California bishops pray: 'God, rain o'er me'

Only love can bring the rain
that makes you yearn to the sky.
Only love can bring the rain
that falls like tears from on high.

— "Love, Reign O'er Me," The Who

California's bishops certainly hope The Who know what they're talking about in their 1973 song. Put simply, as the band did in another song, the state needs water. Good, good water.

On Tuesday the bishops called for Catholics and people of all faiths in the state to pray for precipitation, even at a time when some West Coasters might be enjoying their sunny skies as elsewhere in the country snow and ice freeze the landscape.

"As stewards of creation we can turn to the Divine Master asking that He see our plight and give ear to our plea for rain," said Sacramento Bishop Jaime Soto, president of the California Catholic Conference of Bishops.

The prayer for rain came as the Golden State braces for its third straight year of lower-than-normal rainfall. The California Department of Water Resources said the impact has been particularly noticeable in the central San Joaquin Valley and Southern California.

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The agency estimated half of the state's precipitation comes December-February, and so far reservoir storage levels sit at 75 percent of the average at this stage. While it forecasts continued dry conditions, the water resources department said it's still too early to call a drought, noting about half of similarly early dry years reached the average by the end of the season.

Since 1900 the state has experienced nine multi-year droughts, the most recent coming in 2007-2009. During that drought the state shifted from surface water to groundwater for irrigation, depleting groundwater storage in the Central Valley the equivalent of the storage capacity of Lake Mead, the largest reservoir in the U.S., according to the 2013 public draft of the National Climate Assessment.

Elsewhere in the assessment, climate researchers predicted longer heat waves and a gradual decrease of river basin runoff in California and the Southwest in the next century, further straining already depleted water supplies and impacting everything from health, to energy production, to crops and growing seasons.

"In the Southwest, there has been a trend towards more widespread drought during the 1901 to 2010 period, reflecting both precipitation deficits and higher temperatures," it said.

The report stated that more than 92 percent of region's crops require irrigation, with agriculture, in addition to cooling thermal power plants, accounts for a bulk of its water withdrawal. That more than 90 percent of the region's residents live in cities -- more than anywhere else in the U.S. -- further complicates matters.

"Severe and sustained drought will stress water sources already over-utilized in many areas, forcing increasing competition among farmers, urban dwellers, and the region's varied plant and animal life for the region's most precious resource," the report said.

The impacts of less water reach to other parts of California, with drier conditions feeding forest fires into uncontrollable blazes and leaving coastlines more prone to erosion and landslides. In the assessment's chapter on water, researchers highlighted the California Bay-Delta's experience in the complex process of managing limited water supplies, saying that balancing risks and benefits "requires re-assessment of very complex ecosystems, infrastructure systems, water rights, stakeholder preferences, reservoir operation strategies, and significant investments. ...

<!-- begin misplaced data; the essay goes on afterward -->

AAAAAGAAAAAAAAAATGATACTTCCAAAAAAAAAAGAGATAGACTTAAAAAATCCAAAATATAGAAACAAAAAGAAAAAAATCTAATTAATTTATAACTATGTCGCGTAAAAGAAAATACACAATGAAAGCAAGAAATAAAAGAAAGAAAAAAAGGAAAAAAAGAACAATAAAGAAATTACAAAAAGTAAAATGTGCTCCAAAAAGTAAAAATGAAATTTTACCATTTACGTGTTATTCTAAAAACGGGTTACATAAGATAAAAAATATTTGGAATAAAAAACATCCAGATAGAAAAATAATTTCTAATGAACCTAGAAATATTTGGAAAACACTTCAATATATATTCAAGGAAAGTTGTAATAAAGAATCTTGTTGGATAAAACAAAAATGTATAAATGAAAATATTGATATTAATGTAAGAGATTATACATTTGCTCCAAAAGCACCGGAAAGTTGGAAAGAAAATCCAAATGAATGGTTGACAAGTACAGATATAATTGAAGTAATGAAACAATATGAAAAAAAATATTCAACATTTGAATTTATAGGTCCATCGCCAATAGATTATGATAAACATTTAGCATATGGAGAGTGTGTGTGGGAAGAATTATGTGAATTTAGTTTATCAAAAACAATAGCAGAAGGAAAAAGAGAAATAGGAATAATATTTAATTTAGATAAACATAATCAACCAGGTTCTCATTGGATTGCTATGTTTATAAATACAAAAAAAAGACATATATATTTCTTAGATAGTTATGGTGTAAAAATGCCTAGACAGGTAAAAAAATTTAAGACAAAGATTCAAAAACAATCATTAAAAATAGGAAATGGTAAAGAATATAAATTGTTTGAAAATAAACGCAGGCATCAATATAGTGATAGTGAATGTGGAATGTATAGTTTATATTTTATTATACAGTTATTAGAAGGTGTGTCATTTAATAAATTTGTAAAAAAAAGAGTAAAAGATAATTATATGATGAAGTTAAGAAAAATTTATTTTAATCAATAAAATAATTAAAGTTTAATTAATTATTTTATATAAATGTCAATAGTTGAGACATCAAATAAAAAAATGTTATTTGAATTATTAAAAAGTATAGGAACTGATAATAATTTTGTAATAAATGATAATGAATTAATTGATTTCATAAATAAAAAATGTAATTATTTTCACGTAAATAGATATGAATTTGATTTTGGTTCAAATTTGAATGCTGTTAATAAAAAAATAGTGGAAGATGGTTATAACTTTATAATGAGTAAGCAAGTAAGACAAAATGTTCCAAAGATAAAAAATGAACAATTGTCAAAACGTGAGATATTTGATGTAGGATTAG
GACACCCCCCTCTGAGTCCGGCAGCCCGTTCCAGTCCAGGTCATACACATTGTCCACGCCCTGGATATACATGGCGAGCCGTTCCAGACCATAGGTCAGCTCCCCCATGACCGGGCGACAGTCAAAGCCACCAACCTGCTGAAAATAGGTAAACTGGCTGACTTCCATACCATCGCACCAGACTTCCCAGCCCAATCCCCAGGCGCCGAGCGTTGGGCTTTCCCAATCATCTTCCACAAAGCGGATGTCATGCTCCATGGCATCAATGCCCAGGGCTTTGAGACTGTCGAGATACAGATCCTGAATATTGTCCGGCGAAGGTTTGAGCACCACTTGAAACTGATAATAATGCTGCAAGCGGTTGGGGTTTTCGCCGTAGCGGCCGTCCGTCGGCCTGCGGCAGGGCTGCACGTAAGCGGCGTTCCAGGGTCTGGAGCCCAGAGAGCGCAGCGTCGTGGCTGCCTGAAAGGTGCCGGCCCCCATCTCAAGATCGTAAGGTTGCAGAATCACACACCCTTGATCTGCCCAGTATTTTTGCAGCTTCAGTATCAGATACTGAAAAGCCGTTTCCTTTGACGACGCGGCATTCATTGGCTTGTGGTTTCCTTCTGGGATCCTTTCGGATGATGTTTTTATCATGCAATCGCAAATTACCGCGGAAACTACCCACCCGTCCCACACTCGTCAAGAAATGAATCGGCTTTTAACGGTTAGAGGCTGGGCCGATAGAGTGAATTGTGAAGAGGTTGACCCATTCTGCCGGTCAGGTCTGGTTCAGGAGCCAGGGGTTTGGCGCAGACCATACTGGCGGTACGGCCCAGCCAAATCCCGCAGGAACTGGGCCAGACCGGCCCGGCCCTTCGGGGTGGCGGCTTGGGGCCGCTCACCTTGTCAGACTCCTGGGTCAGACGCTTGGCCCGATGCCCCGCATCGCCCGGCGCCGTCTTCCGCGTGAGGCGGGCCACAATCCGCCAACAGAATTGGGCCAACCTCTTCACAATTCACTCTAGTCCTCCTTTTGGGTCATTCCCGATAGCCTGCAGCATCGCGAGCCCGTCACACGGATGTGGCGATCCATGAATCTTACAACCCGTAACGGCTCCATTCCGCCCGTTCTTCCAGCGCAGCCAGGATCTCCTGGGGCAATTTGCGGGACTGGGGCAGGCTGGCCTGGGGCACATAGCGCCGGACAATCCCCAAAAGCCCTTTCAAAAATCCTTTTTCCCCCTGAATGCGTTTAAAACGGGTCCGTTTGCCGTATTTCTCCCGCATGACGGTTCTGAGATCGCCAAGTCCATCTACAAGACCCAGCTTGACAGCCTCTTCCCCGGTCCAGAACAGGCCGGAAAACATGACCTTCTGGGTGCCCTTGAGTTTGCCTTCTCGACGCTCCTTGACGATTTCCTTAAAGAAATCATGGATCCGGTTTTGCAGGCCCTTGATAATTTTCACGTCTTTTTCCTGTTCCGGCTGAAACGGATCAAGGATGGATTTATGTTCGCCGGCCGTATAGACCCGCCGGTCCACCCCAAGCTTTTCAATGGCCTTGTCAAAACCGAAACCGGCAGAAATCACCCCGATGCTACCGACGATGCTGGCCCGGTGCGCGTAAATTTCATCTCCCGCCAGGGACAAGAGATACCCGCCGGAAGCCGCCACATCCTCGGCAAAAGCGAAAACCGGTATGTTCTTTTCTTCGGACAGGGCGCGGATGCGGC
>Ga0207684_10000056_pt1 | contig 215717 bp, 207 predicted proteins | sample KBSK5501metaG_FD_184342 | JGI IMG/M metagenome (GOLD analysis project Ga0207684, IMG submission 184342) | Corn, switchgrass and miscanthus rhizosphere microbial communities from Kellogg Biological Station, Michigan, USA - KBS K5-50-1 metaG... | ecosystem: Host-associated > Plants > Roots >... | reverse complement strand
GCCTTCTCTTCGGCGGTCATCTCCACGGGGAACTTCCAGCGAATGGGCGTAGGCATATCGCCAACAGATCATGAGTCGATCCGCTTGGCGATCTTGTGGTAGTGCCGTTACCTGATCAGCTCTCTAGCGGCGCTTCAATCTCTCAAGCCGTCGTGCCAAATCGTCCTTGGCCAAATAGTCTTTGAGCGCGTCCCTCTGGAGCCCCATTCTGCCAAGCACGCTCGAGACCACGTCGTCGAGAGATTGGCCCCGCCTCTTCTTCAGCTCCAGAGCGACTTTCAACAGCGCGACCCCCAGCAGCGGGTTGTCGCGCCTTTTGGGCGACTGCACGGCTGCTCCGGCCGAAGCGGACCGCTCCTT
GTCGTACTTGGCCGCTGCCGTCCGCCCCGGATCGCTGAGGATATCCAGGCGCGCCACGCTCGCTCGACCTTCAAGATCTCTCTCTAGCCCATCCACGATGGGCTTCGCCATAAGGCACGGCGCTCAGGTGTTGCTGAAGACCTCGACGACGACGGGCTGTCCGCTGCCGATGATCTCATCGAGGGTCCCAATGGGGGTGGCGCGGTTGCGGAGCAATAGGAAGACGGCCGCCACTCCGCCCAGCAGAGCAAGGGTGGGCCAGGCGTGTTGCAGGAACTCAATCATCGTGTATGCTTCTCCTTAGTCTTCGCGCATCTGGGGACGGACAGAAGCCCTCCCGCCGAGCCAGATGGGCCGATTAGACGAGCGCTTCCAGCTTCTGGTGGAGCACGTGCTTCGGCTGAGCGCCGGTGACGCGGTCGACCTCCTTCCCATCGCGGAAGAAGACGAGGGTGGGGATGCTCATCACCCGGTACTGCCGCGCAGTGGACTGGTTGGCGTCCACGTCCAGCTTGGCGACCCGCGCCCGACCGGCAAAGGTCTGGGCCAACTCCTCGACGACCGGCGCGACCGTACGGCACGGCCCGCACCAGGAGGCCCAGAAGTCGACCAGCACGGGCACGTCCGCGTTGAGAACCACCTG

"To some extent, all U.S. regions are susceptible, but the Southeast and Southwest are highly vulnerable because climate change is projected to reduce water availability, increase demand, and exacerbate shortages," the report said.

In light of those trends, Soto offered the following prayer:

"May God open the heavens and let His mercy rain down upon our fields and mountains. Let us especially pray for those most impacted by water shortages and for the wisdom and charity to be good stewards of this precious gift. May our political leaders seek the common good as we learn to care and share God's gift of water for the good of all."

In addition to suggesting four additional prayers Catholics could recite (view them here) and highlighting the patron saints of farmers (Sts. Isidore and Maria), the conference also drew attention to water's importance, as described in the The Compendium of the Social Doctrine of the Church.

"As a gift from God, water is a vital element essential to survival; thus, everyone has a right to it," the document states in chapter 10 (Safeguarding the Environment), paragraph 484.

In the next graph, it acknowledges that water distribution is typically a duty of public agencies, but no matter who is responsible, "By its very nature water cannot be treated as just another commodity among many, and it must be used rationally and in solidarity with others."

The right to water, it states, "finds its basis in human dignity and not in any kind of merely quantitative assessment that considers water as a merely economic good. Without water, life is threatened. Therefore, the right to safe drinking water is a universal and inalienable right."

Perhaps a sign of hope to the water plight has appeared in deep space, as a California-based NASA project identified Thursday what they have described as the "Hand of God" in a telegraphed image of a pulsar wind nebula.

Either way, in California, the song remains the same: "Oh God, I need a drink of cool, cool rain." 

[Brian Roewe is an NCR staff writer. Follow him on Twitter: @BrianRoewe.]

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